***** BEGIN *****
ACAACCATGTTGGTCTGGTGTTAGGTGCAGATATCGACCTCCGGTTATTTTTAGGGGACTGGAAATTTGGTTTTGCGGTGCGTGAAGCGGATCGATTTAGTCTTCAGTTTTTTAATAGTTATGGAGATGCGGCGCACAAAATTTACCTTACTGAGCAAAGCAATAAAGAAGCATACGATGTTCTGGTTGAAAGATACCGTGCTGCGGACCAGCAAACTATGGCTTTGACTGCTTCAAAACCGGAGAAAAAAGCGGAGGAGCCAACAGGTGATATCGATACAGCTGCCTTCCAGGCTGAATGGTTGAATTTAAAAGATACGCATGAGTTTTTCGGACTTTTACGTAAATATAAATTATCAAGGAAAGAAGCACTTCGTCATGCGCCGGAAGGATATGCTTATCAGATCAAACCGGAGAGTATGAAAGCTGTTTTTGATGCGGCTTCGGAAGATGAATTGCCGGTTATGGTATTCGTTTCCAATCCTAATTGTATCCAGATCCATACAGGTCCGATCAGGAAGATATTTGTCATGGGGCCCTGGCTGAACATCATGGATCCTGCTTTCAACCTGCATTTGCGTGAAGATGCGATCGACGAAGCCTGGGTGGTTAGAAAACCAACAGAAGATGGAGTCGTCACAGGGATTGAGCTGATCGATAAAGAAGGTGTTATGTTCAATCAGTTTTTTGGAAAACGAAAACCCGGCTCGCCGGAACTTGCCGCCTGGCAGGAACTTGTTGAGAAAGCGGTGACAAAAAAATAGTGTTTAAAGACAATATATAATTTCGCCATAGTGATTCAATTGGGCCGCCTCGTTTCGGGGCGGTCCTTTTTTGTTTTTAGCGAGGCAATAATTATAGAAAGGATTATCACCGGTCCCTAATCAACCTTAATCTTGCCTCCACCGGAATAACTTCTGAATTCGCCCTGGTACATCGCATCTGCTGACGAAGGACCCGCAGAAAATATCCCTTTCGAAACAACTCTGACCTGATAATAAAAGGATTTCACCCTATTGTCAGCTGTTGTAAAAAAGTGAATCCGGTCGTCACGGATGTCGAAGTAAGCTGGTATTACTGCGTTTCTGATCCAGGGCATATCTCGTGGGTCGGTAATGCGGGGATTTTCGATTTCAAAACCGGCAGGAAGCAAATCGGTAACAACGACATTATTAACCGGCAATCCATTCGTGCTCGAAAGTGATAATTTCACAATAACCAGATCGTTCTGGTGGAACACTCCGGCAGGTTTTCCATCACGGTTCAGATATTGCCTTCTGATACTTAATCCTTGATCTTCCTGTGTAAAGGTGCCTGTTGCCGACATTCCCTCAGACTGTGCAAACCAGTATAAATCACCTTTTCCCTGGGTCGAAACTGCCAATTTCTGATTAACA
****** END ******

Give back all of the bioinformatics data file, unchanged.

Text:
ACAACCATGTTGGTCTGGTGTTAGGTGCAGATATCGACCTCCGGTTATTTTTAGGGGACTGGAAATTTGGTTTTGCGGTGCGTGAAGCGGATCGATTTAGTCTTCAGTTTTTTAATAGTTATGGAGATGCGGCGCACAAAATTTACCTTACTGAGCAAAGCAATAAAGAAGCATACGATGTTCTGGTTGAAAGATACCGTGCTGCGGACCAGCAAACTATGGCTTTGACTGCTTCAAAACCGGAGAAAAAAGCGGAGGAGCCAACAGGTGATATCGATACAGCTGCCTTCCAGGCTGAATGGTTGAATTTAAAAGATACGCATGAGTTTTTCGGACTTTTACGTAAATATAAATTATCAAGGAAAGAAGCACTTCGTCATGCGCCGGAAGGATATGCTTATCAGATCAAACCGGAGAGTATGAAAGCTGTTTTTGATGCGGCTTCGGAAGATGAATTGCCGGTTATGGTATTCGTTTCCAATCCTAATTGTATCCAGATCCATACAGGTCCGATCAGGAAGATATTTGTCATGGGGCCCTGGCTGAACATCATGGATCCTGCTTTCAACCTGCATTTGCGTGAAGATGCGATCGACGAAGCCTGGGTGGTTAGAAAACCAACAGAAGATGGAGTCGTCACAGGGATTGAGCTGATCGATAAAGAAGGTGTTATGTTCAATCAGTTTTTTGGAAAACGAAAACCCGGCTCGCCGGAACTTGCCGCCTGGCAGGAACTTGTTGAGAAAGCGGTGACAAAAAAATAGTGTTTAAAGACAATATATAATTTCGCCATAGTGATTCAATTGGGCCGCCTCGTTTCGGGGCGGTCCTTTTTTGTTTTTAGCGAGGCAATAATTATAGAAAGGATTATCACCGGTCCCTAATCAACCTTAATCTTGCCTCCACCGGAATAACTTCTGAATTCGCCCTGGTACATCGCATCTGCTGACGAAGGACCCGCAGAAAATATCCCTTTCGAAACAACTCTGACCTGATAATAAAAGGATTTCACCCTATTGTCAGCTGTTGTAAAAAAGTGAATCCGGTCGTCACGGATGTCGAAGTAAGCTGGTATTACTGCGTTTCTGATCCAGGGCATATCTCGTGGGTCGGTAATGCGGGGATTTTCGATTTCAAAACCGGCAGGAAGCAAATCGGTAACAACGACATTATTAACCGGCAATCCATTCGTGCTCGAAAGTGATAATTTCACAATAACCAGATCGTTCTGGTGGAACACTCCGGCAGGTTTTCCATCACGGTTCAGATATTGCCTTCTGATACTTAATCCTTGATCTTCCTGTGTAAAGGTGCCTGTTGCCGACATTCCCTCAGACTGTGCAAACCAGTATAAATCACCTTTTCCCTGGGTCGAAACTGCCAATTTCTGATTAACA